Are you up for a pre-book birthday celebration?
Great! Because I have the amazing Karen Rivers here to chat about her upcoming release A POSSIBILITY OF WHALES. Her book birthday is in six days.
Here’s a peek into Karen’s book.
The heartfelt story of a girl who–thanks to her friends, her famous single dad, and an unexpected encounter with a whale–learns the true meaning of family.
Twelve-year-old Natalia Rose Baleine Gallagher loves possibilities: the possibility that she’ll see whales on the beach near her new home, the possibility that the trans-gender boy she just met will become her new best friend, the possibility that the paparazzi hounding her celebrity father won’t force them to move again. Most of all, Nat dreams of the possibility that her faraway mother misses her, loves her, and is just waiting for Nat to find her.
But how can Nat find her mother if she doesn’t even know who she is? She abandoned Nat as a baby, and Nat’s dad refuses to talk about it. Nat knows she shouldn’t need a mom, but she still feels like something is missing, and her questions lead her on a journey of self-discovery that will change her life forever.
In her unique, poignant narrative voice, Karen Rivers tells a heartwarming story about family, friendship, and growing up, perfect for readers of Katherine Applegate and Rebecca Stead.
Hi Karen! It’s wonderful to have you visit us. Did you always want to be a children’s author and what’s been your biggest surprise from doing so?
No, absolutely not. I honestly don’t think I would have thought it was possible. I didn’t even entertain the idea, although I was always writing. (It’s a bit of a mystery to me now, why I thought of authors as some realm of human beings so far above me that I didn’t even consider it.) I wanted to be a vet. At certain points, I thought about acting, about law, about medicine, but I didn’t really consider writing as a possibility until after I’d written a book and sold it (it was an adult book that I don’t think I started believing it would ever be anything) and only THEN did it occur to me that I could go back to my first love, which was the books that mattered the most to me in my life, which were the books that I read when I was in middle school and in high school.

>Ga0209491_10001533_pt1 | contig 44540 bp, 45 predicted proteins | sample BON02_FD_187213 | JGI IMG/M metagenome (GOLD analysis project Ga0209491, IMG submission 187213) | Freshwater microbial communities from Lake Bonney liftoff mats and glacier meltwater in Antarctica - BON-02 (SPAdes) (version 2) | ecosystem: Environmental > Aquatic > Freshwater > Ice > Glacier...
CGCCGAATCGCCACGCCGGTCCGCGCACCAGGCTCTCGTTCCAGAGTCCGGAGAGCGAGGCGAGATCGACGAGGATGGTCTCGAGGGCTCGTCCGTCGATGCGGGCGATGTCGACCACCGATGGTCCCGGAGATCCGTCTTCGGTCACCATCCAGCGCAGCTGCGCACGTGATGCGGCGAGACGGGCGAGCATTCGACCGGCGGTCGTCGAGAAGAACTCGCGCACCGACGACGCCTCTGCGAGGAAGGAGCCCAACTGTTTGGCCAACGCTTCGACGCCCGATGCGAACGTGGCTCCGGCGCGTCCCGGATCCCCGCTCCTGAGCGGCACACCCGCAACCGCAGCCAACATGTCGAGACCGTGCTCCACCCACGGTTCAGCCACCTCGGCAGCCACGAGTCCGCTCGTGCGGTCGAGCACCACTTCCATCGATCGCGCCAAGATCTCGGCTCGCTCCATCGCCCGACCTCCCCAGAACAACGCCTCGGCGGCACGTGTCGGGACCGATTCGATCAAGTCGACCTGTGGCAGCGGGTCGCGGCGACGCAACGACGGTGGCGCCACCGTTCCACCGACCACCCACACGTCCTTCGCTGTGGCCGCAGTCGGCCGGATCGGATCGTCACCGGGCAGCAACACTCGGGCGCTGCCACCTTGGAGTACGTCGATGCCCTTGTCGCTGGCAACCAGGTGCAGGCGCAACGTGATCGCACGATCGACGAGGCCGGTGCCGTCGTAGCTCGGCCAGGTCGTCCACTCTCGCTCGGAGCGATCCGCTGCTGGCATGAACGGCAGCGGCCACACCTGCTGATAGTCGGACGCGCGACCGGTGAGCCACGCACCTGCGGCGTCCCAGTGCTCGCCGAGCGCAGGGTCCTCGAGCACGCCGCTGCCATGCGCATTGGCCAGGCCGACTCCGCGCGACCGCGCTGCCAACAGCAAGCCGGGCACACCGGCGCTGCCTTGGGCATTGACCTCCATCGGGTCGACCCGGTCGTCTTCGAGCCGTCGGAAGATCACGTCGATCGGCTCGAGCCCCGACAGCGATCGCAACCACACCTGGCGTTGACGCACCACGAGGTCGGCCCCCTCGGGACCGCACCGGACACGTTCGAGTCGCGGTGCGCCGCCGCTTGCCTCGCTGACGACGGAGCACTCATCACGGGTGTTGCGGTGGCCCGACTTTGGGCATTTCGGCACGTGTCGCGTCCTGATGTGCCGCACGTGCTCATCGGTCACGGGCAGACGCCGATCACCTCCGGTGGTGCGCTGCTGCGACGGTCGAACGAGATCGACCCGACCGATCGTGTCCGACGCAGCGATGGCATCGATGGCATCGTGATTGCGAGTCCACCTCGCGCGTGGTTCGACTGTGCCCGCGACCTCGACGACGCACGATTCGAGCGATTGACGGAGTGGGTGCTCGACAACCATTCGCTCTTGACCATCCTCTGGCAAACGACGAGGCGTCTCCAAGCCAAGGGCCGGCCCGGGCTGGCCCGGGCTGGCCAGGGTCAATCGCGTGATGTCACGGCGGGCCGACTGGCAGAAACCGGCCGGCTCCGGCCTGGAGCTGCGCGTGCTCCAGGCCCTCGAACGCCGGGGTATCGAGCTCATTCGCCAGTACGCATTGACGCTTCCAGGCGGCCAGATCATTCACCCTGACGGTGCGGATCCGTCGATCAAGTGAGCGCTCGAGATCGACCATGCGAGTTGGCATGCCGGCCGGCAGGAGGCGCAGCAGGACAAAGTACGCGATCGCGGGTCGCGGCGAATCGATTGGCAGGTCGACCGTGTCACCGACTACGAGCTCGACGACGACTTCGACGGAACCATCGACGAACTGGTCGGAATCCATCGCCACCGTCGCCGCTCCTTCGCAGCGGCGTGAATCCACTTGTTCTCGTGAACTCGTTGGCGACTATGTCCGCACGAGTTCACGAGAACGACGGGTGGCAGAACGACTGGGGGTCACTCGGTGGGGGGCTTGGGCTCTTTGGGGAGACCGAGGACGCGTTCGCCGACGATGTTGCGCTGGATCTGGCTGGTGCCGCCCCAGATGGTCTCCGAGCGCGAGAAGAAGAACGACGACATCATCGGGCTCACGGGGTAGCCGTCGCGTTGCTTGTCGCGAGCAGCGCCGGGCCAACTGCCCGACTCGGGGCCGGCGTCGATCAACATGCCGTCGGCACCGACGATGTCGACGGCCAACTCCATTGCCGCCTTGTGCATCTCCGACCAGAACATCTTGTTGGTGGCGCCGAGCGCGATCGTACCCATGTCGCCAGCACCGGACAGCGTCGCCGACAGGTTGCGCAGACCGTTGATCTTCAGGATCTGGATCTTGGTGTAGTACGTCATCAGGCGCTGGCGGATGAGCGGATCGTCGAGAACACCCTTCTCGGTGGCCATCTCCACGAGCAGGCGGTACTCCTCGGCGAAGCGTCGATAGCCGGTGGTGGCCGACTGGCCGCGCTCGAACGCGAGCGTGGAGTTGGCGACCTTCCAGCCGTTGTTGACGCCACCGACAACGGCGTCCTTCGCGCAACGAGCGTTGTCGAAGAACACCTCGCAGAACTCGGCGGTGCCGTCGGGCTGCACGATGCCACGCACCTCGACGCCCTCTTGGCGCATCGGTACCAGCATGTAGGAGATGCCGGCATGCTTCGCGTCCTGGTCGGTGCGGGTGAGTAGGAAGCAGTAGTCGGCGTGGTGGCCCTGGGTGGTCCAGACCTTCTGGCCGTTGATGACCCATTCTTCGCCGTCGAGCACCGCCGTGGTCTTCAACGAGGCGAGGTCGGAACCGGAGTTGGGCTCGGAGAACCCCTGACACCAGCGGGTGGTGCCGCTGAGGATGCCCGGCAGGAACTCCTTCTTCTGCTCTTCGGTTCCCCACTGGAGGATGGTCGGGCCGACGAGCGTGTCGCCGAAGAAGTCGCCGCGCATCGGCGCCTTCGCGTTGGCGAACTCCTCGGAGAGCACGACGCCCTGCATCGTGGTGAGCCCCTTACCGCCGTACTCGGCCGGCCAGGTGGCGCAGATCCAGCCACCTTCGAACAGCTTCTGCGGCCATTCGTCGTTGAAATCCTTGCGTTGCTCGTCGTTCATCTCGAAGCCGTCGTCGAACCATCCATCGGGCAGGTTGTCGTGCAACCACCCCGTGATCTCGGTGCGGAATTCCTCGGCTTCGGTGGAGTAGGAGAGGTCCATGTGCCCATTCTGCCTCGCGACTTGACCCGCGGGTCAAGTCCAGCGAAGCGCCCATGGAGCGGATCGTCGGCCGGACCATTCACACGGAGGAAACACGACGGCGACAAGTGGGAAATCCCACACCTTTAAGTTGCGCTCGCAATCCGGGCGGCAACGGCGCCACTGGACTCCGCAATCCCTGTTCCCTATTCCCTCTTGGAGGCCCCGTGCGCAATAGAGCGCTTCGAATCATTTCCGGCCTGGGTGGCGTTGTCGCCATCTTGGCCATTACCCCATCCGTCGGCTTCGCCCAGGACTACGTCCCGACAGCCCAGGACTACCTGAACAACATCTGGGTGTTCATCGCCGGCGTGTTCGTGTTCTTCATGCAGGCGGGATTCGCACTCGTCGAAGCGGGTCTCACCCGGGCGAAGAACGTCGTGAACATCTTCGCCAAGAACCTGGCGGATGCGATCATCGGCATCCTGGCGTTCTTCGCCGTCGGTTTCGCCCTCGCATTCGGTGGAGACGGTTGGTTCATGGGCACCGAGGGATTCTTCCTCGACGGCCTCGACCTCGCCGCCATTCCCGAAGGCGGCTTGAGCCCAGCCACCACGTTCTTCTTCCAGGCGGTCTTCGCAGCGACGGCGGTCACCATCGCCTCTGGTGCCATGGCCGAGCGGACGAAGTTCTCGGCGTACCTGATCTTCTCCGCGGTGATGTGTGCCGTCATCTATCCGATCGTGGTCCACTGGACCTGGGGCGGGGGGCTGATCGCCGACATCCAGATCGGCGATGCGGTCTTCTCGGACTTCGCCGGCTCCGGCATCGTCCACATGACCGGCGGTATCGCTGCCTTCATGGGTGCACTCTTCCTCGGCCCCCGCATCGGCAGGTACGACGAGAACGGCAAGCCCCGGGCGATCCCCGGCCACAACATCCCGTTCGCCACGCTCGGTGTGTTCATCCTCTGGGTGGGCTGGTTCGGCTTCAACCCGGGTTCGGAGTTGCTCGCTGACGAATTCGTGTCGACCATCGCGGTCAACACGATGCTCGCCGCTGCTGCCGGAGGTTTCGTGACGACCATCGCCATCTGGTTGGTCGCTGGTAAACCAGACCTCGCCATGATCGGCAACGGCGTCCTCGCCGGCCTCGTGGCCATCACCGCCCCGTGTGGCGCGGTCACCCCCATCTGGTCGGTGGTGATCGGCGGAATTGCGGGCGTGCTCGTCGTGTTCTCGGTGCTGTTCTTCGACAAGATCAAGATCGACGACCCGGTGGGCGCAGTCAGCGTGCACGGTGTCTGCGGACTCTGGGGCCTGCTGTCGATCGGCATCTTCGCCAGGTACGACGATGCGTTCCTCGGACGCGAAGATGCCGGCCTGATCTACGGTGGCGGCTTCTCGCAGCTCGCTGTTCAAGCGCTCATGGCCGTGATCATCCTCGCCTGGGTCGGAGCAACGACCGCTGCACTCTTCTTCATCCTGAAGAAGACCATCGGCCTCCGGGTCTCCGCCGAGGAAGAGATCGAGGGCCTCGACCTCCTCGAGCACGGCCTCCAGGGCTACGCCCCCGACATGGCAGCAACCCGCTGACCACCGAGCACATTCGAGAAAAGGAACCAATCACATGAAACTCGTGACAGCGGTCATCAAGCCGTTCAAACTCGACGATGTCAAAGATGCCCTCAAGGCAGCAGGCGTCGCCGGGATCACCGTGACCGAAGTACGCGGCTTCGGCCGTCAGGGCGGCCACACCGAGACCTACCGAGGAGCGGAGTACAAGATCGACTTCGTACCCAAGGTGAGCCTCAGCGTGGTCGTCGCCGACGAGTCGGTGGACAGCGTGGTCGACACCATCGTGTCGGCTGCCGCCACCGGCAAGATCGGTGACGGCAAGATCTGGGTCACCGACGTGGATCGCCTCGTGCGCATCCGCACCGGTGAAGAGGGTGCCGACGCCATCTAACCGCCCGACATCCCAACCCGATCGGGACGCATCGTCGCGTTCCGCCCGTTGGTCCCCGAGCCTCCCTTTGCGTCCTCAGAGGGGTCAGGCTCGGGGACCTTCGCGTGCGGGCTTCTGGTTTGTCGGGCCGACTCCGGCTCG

The mere blurb of A Possibility of Whales made my heart flutter. What was it like writing this poignant story?
I loved writing every word of this book. I had wanted to write a book that was a nod to ARE YOU THERE GOD, IT’S ME, MARGARET, a book that was about puberty and that transitional feeling of being in-between childhood and adulthood, being uncertain and even afraid of what the physical changes mean. That was my starting point. But when I dug deeper, I thought about my own kids, and how hard it has been for my son to be the boy-child of a single mother as he navigates puberty, so I wanted to give my character a single dad. I love Nat’s dad, who was loosely inspired by The Rock (with a touch of Matthew McConaughey thrown in). I love their relationship, their tiny family, the way they are a unit, but also the way that he can’t be a mother to her, he can’t be everything she needs. I loved exploring the ways that she found what she needed with her friendship with Harry and with The Bird. I loved bringing Harry to life, giving him a voice to be himself and not just a token character. His story is also rich and full and he has so much to say. And of course, I love the whales, both literally and symbolically. It all came together in my head in this complete piece and every day I got to spend with these characters was a joy.
I love the family aspect of this story!